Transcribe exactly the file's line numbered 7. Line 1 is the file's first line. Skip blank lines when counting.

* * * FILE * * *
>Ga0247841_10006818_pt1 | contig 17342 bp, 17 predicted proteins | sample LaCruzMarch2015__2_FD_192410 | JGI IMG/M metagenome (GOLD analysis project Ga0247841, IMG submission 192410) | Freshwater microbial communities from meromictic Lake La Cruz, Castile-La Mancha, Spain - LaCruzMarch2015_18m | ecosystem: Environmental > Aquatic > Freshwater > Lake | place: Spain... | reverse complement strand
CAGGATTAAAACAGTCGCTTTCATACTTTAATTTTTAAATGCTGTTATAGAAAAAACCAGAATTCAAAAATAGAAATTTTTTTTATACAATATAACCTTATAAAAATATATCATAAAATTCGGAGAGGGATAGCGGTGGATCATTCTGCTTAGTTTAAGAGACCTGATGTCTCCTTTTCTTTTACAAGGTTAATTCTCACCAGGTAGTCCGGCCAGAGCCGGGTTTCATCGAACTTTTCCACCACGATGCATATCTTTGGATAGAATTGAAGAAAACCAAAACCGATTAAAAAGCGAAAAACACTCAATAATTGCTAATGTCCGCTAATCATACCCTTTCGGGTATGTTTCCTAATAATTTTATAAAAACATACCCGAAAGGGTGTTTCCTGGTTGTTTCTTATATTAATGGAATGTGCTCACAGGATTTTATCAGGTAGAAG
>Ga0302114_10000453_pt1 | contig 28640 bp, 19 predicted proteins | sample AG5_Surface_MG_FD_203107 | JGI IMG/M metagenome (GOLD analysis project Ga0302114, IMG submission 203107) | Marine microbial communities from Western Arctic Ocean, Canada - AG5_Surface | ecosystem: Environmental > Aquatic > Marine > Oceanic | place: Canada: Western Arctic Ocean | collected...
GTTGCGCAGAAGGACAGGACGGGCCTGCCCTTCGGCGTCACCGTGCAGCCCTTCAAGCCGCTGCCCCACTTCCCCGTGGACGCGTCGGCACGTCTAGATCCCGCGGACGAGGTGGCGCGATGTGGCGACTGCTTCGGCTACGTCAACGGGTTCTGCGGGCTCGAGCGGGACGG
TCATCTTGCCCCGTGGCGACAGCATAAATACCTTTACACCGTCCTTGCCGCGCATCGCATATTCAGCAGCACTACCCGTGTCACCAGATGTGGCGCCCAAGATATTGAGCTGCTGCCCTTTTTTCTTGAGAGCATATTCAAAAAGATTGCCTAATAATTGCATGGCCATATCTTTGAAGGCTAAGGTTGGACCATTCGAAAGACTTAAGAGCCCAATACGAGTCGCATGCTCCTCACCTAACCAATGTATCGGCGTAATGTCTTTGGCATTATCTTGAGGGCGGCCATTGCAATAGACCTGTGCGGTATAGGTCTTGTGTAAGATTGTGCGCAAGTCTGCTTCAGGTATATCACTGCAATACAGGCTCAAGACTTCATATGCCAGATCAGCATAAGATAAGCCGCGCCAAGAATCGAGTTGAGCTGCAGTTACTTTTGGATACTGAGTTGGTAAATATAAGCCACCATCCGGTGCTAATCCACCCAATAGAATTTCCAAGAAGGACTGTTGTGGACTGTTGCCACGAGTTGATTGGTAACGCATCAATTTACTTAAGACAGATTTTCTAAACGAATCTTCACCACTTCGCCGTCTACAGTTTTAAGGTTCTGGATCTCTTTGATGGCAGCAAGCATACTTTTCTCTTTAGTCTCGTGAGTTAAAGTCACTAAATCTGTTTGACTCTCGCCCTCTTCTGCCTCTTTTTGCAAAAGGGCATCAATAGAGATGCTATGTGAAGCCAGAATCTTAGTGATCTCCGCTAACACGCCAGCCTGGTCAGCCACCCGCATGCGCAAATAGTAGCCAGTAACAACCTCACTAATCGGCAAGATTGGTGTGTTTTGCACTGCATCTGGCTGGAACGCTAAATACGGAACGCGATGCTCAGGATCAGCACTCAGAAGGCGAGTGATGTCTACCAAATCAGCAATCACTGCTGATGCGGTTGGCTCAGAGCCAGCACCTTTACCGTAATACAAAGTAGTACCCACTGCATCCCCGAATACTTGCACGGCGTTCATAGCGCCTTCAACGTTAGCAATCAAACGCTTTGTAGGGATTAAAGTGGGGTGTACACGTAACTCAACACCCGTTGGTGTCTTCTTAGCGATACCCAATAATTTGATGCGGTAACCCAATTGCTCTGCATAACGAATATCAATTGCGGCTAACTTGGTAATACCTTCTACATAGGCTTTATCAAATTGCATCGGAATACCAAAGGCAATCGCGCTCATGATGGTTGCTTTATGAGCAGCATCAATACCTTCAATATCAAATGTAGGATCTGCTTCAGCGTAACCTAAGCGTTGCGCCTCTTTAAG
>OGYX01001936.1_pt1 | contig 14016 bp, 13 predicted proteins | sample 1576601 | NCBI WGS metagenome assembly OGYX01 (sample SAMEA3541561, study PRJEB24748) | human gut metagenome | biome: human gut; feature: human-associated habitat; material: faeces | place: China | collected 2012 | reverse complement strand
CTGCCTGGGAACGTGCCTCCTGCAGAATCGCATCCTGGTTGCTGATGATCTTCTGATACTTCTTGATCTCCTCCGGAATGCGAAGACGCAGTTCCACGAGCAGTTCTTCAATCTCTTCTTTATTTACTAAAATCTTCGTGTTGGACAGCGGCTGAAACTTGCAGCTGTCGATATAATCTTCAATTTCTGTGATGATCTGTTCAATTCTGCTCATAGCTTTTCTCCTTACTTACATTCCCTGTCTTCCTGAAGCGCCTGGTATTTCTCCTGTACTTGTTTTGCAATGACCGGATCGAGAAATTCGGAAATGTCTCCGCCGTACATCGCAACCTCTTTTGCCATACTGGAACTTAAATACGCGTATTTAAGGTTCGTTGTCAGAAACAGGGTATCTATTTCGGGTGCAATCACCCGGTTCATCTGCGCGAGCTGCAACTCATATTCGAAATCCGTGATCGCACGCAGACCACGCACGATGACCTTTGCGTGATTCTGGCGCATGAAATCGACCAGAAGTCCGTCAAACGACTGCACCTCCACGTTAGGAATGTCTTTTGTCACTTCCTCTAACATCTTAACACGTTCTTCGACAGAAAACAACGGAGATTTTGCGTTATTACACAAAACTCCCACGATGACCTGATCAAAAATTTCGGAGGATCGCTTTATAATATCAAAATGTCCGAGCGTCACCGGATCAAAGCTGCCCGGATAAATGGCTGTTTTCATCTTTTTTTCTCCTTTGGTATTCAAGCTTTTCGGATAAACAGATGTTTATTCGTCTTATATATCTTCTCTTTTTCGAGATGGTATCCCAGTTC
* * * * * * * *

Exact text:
CTGCCTGGGAACGTGCCTCCTGCAGAATCGCATCCTGGTTGCTGATGATCTTCTGATACTTCTTGATCTCCTCCGGAATGCGAAGACGCAGTTCCACGAGCAGTTCTTCAATCTCTTCTTTATTTACTAAAATCTTCGTGTTGGACAGCGGCTGAAACTTGCAGCTGTCGATATAATCTTCAATTTCTGTGATGATCTGTTCAATTCTGCTCATAGCTTTTCTCCTTACTTACATTCCCTGTCTTCCTGAAGCGCCTGGTATTTCTCCTGTACTTGTTTTGCAATGACCGGATCGAGAAATTCGGAAATGTCTCCGCCGTACATCGCAACCTCTTTTGCCATACTGGAACTTAAATACGCGTATTTAAGGTTCGTTGTCAGAAACAGGGTATCTATTTCGGGTGCAATCACCCGGTTCATCTGCGCGAGCTGCAACTCATATTCGAAATCCGTGATCGCACGCAGACCACGCACGATGACCTTTGCGTGATTCTGGCGCATGAAATCGACCAGAAGTCCGTCAAACGACTGCACCTCCACGTTAGGAATGTCTTTTGTCACTTCCTCTAACATCTTAACACGTTCTTCGACAGAAAACAACGGAGATTTTGCGTTATTACACAAAACTCCCACGATGACCTGATCAAAAATTTCGGAGGATCGCTTTATAATATCAAAATGTCCGAGCGTCACCGGATCAAAGCTGCCCGGATAAATGGCTGTTTTCATCTTTTTTTCTCCTTTGGTATTCAAGCTTTTCGGATAAACAGATGTTTATTCGTCTTATATATCTTCTCTTTTTCGAGATGGTATCCCAGTTC